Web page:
Previous research has found that among the native-born population, bilingual people earn less in the U.S. labour market. We examine whether a similar pattern exists in the U.K. and attempt to provide an explanation. We find that bilingual men do no worse than monolingual men, but that bilingual women earn significantly less than monolingual women. This is not explained by differences in cultural background, parental education or other family background variables. The result also holds when we control for various degrees of bias in unobserved characteristics. Instead, the result appears to be driven by differences across areas in the prevalence of bilingualism, with the negative earnings effects restricted to bilingual women living in areas with relatively low proportions of English speakers. The negative effects of bilingualism on women are also concentrated among speakers of South Asian languages and relatively uncommon languages.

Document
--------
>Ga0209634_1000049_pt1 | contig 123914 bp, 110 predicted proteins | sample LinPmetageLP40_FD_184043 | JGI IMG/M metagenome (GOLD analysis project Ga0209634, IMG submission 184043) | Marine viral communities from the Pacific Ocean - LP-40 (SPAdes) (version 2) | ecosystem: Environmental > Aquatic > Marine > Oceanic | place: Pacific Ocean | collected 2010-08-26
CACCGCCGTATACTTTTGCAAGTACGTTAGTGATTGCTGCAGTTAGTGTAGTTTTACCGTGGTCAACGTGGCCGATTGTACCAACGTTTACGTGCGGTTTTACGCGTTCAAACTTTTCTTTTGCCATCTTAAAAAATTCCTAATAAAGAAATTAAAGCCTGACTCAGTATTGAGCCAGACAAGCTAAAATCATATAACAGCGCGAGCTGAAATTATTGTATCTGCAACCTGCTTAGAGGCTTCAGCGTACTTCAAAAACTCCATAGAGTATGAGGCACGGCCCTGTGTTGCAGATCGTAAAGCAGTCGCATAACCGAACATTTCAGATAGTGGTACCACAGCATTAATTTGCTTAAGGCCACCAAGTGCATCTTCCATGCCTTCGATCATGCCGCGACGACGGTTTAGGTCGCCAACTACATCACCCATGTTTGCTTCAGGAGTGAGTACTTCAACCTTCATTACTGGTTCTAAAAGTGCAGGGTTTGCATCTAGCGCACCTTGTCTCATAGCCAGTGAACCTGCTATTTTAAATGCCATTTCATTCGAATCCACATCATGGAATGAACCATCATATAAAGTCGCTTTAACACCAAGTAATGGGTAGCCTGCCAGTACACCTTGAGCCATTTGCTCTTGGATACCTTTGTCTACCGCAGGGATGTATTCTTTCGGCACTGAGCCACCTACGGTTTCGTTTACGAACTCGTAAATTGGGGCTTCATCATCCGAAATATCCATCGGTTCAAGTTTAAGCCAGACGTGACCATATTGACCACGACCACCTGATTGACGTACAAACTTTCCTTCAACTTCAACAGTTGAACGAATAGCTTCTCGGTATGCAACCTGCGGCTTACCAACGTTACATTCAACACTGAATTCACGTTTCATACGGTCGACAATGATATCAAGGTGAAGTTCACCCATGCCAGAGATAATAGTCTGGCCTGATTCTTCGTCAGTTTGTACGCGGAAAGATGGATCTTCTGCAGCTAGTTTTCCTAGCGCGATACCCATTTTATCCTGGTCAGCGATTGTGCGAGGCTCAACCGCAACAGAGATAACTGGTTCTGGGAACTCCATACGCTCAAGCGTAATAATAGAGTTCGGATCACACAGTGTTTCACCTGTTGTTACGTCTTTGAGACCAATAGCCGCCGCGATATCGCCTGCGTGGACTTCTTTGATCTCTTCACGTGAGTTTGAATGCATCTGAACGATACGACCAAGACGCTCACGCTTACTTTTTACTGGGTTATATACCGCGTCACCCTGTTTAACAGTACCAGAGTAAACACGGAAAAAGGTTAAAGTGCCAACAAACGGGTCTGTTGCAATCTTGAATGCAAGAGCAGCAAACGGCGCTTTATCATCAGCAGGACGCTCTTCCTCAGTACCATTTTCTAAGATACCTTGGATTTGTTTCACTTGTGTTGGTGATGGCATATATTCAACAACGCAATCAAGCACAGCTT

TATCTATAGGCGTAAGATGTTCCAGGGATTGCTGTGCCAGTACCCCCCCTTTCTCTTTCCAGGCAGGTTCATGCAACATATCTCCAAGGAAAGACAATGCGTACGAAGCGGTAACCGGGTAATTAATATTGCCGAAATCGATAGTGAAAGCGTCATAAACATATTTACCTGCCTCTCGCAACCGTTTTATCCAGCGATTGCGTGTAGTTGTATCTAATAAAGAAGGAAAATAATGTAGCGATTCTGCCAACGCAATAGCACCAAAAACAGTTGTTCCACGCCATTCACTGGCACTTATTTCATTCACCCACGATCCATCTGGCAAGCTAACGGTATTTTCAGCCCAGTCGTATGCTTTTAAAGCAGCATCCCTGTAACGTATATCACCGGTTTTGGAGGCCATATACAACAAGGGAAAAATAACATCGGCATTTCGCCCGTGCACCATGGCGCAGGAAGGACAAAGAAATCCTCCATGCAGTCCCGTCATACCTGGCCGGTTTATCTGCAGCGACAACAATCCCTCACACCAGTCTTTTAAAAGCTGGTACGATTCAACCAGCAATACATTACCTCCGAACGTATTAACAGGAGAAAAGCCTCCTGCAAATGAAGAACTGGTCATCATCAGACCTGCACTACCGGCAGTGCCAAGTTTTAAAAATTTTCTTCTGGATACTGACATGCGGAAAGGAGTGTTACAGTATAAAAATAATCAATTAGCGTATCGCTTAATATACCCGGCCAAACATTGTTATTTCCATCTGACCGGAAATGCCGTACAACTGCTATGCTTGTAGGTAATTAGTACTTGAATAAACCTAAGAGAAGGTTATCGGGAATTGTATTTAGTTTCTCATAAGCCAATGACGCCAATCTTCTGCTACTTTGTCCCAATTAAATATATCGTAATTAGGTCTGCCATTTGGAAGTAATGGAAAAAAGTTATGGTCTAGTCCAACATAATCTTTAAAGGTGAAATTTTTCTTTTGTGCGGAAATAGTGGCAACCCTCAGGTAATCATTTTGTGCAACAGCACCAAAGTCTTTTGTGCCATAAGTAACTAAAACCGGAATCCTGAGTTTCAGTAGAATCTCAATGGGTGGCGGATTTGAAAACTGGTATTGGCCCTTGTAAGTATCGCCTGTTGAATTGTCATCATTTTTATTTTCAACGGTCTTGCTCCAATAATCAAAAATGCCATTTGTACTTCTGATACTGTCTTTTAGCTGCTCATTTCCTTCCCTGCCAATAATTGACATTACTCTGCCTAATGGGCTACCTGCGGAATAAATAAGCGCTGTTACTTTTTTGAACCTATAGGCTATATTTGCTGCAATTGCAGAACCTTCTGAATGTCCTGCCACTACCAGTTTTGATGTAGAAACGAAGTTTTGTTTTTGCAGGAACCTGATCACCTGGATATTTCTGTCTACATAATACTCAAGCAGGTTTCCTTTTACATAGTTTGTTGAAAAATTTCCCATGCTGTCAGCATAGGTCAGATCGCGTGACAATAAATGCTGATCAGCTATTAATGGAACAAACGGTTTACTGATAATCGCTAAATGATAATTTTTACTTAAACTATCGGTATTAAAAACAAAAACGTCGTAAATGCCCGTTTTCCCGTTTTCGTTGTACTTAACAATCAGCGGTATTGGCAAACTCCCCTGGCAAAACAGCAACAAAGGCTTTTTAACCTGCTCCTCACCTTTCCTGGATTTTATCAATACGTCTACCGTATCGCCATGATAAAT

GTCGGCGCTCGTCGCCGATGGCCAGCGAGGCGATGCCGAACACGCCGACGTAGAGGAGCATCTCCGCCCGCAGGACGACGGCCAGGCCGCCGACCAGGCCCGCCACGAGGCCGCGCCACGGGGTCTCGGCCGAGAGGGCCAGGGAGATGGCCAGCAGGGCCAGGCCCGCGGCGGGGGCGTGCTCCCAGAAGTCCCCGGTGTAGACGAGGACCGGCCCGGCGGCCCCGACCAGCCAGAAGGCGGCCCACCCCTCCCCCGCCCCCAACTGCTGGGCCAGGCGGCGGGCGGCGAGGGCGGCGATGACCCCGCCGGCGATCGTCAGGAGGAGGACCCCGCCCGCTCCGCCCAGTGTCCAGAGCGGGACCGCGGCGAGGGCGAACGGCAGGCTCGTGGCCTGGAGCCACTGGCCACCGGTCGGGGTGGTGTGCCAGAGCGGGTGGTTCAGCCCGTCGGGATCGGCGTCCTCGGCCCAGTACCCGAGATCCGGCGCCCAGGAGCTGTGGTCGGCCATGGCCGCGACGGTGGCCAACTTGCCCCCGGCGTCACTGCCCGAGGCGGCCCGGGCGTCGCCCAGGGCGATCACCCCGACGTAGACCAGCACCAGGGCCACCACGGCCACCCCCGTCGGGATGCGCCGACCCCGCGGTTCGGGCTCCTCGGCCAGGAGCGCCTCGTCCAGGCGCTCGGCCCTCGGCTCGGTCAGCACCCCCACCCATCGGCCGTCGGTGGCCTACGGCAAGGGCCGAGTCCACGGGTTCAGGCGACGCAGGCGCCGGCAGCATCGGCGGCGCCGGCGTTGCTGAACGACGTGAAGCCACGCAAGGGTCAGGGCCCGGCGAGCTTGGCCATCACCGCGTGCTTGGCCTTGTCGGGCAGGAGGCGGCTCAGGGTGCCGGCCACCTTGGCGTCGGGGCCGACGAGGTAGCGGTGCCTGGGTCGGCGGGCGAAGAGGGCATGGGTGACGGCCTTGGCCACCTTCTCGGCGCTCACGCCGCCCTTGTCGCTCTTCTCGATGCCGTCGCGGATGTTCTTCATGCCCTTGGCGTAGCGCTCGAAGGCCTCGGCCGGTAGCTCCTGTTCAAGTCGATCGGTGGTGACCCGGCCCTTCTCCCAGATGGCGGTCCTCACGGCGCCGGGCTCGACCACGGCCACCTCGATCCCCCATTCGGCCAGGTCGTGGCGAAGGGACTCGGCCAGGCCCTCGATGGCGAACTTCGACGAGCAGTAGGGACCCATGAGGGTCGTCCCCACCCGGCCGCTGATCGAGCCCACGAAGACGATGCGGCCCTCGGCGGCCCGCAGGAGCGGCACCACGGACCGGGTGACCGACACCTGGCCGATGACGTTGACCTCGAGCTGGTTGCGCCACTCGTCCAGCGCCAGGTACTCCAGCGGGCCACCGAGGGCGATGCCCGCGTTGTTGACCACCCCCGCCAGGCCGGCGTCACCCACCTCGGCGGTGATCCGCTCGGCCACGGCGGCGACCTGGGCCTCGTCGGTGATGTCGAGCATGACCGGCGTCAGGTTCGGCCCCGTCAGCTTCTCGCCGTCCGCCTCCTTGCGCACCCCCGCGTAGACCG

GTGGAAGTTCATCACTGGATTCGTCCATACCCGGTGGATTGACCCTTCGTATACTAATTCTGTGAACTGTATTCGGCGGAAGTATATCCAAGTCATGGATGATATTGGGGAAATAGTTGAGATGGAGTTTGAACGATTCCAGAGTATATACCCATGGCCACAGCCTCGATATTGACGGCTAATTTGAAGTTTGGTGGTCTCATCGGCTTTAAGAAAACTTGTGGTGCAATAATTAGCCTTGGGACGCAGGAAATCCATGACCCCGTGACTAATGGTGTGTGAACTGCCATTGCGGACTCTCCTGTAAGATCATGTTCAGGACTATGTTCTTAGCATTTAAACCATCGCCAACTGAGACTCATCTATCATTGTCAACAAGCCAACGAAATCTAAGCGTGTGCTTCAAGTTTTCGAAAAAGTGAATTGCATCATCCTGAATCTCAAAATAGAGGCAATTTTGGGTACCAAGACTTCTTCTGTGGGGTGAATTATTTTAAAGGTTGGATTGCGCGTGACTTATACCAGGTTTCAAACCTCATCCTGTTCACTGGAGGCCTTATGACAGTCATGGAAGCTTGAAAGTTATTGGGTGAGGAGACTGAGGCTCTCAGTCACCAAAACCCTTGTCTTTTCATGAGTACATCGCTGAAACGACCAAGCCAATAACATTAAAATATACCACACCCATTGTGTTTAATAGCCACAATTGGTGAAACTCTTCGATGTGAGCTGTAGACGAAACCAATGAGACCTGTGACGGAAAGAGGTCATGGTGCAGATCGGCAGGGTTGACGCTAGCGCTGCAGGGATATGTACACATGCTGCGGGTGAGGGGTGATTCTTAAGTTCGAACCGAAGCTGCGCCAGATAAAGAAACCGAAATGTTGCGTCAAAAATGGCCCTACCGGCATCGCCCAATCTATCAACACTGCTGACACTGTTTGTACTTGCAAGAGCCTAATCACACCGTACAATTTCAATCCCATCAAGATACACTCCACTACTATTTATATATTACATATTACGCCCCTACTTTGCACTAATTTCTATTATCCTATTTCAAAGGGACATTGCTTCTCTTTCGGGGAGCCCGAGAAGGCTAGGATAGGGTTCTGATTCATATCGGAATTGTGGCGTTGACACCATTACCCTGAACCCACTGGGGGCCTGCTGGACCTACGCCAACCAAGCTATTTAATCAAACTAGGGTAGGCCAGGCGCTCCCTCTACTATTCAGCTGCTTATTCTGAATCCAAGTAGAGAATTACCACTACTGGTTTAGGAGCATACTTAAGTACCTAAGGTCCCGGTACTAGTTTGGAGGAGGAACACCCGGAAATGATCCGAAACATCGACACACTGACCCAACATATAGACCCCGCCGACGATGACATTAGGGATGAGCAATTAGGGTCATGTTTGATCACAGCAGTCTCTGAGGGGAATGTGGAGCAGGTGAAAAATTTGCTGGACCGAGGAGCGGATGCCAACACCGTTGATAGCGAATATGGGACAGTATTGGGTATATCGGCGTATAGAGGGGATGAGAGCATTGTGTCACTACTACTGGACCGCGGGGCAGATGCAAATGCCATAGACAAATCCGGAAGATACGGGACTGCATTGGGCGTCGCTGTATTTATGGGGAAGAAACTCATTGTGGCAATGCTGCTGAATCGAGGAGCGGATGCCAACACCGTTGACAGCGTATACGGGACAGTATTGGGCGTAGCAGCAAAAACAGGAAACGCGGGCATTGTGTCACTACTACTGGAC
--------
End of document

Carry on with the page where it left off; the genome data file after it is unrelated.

|Title of host publication||Labor Markets, Migration, and Mobility – Essays in Honor of Jacques Poot|
|Editors||William Cochrane, Michael P. Cameron, Omoniyi Alimi|
|Number of pages||19|
|Publication status||Published - 20 Mar 2021|
|Name||New Frontiers in Regional Science: Asian Perspectives|